Agreed. Even has some advantages over Commodore BASIC 7, though BASIC 7 has a few features missing from the Sinclair BASIC. The C64 only had BASIC 2.
Still would like the URL to get it from.
What is its native resolution (your BASIC)? Also how do you implement the scaling?If you want to port it to a different architecture you only have to modify one file - currently in linux it uses SDL to provide a framebuffer. Sound requires the bass libs (simply because I work in audio programming for a living and can't be arsed to implement audio). With no libs then audio is simply disabled. So the absolute minimum would be a pointer to a framebuffer and some way to call the keyup/down handlers. If you have some 3D graphics acceleration via OpenGL then you can have nice scaling to full screen.Though you have me curious, as I really like BASIC. What does it minimally require to run (can it be plopped onto bare metal with just Frame Buffer and Keyboard support)?
While I am sure it has been around for a few years, the Raspberry Pi is only a bit more than 7 years old (almost 8 if you include the early prototypes). So definitely not many years yet (The Commodore 64 was on the market for 10 years, the Apple II for 16 years).It's been available for the pi for many years now. I've not rebuilt it recently as I tend to spend most of my time actually writing it. I've made huge changes to the Windows build over the last year or so that will require handling properly - but I lack time at present to port it to the Pi.I am always interested in looking at a different BASIC implementation, and that is one I have never played with.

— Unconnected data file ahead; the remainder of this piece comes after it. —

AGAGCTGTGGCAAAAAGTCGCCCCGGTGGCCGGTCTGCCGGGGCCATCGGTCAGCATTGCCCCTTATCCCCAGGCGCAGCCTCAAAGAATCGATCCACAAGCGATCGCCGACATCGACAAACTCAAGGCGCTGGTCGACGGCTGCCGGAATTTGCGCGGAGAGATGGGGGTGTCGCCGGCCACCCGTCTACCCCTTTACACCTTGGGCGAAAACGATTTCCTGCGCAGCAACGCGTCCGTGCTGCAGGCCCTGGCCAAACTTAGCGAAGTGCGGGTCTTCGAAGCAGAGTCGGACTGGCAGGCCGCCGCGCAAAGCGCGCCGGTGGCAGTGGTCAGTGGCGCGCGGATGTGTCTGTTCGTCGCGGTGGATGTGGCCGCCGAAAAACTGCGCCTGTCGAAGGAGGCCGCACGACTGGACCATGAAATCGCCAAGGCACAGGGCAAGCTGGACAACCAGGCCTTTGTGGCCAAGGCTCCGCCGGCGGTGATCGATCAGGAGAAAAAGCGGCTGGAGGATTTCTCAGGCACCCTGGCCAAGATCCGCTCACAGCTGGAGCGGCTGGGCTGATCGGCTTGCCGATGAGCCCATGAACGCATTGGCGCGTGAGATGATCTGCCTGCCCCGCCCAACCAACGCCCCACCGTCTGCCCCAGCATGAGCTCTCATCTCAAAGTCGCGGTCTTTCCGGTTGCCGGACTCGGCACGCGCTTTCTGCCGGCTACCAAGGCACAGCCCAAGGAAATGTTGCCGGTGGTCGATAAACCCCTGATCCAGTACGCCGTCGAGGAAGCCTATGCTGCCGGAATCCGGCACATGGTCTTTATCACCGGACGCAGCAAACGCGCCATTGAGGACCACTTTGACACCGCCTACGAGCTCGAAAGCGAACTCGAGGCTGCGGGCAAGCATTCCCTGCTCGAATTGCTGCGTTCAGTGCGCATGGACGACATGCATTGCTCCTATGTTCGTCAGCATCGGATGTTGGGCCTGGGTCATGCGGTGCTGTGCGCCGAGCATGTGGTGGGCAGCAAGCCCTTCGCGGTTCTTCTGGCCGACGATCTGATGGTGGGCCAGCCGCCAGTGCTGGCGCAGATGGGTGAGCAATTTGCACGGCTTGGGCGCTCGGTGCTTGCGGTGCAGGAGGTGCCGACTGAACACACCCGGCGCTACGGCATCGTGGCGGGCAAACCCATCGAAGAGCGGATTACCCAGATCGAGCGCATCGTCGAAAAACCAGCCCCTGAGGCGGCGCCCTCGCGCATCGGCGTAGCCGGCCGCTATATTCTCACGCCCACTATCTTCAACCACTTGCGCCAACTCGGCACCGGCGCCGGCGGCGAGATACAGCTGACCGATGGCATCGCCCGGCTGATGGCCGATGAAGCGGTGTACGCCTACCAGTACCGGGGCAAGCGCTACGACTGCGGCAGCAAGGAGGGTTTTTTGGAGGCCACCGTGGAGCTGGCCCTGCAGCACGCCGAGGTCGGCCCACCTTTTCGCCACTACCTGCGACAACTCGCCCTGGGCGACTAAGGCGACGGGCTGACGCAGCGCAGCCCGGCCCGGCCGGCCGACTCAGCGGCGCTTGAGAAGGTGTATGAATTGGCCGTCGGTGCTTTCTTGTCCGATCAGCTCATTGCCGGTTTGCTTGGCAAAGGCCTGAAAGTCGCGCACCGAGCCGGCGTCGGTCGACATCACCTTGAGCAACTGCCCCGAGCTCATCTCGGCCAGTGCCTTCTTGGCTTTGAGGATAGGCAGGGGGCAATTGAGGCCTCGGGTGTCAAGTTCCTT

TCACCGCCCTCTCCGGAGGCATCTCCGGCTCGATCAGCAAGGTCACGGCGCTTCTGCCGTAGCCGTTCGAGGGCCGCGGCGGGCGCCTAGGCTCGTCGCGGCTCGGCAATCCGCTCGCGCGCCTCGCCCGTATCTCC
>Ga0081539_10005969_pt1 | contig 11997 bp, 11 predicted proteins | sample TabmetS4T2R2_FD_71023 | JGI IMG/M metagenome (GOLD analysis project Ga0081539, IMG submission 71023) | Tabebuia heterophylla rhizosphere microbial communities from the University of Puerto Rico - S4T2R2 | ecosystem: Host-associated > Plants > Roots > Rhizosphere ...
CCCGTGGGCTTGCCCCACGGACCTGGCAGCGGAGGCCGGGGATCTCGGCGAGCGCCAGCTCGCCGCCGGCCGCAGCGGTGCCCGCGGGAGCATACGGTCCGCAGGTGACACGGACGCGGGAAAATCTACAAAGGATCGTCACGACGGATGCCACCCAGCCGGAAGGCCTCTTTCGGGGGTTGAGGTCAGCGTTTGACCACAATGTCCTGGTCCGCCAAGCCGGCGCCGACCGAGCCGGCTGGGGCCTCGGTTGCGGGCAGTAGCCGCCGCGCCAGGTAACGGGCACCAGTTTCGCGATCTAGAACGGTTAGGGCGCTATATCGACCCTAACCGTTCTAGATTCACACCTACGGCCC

Pascal works. I hope it is not using to much OO features of Object Pascal. Though the best BASIC interpreter on the ARM, that is a clasic style Line Numbered BASIC interpreter that is a bit more up to date is written in ARM Assembly, that is BBC BASIC V aka ARM BASIC, part of RISC OS.Why assume asm? It's written in object-pascal so can be built with FPC. Due to recent changes to the editor, it won't run on the pi until I port the interface unit (that's the file I was talking about earlier) - a lot has changed with the compositor. As the pi isn't an 8bit CPU there's no real reason to use assembly language for anything like this.Also what is the URL for the source? As it is an old fashioned BASIC that can run on the RPi I must assume ARM Assembly as the language of implementation (as traditional 8-bit style BASIC were only ever implemented in Assembly language, often requiring hand porting to other platforms).
Could I get the URL for the source?
My internet connection is not reliable enough for youtube.It's a bytecode interpreter and it's pretty quick compared to other interpreters.
A gallery of things it can do:
None of it is hardware accelerated, it's all done in software via the interpreter.
Could I get the URL for the source please?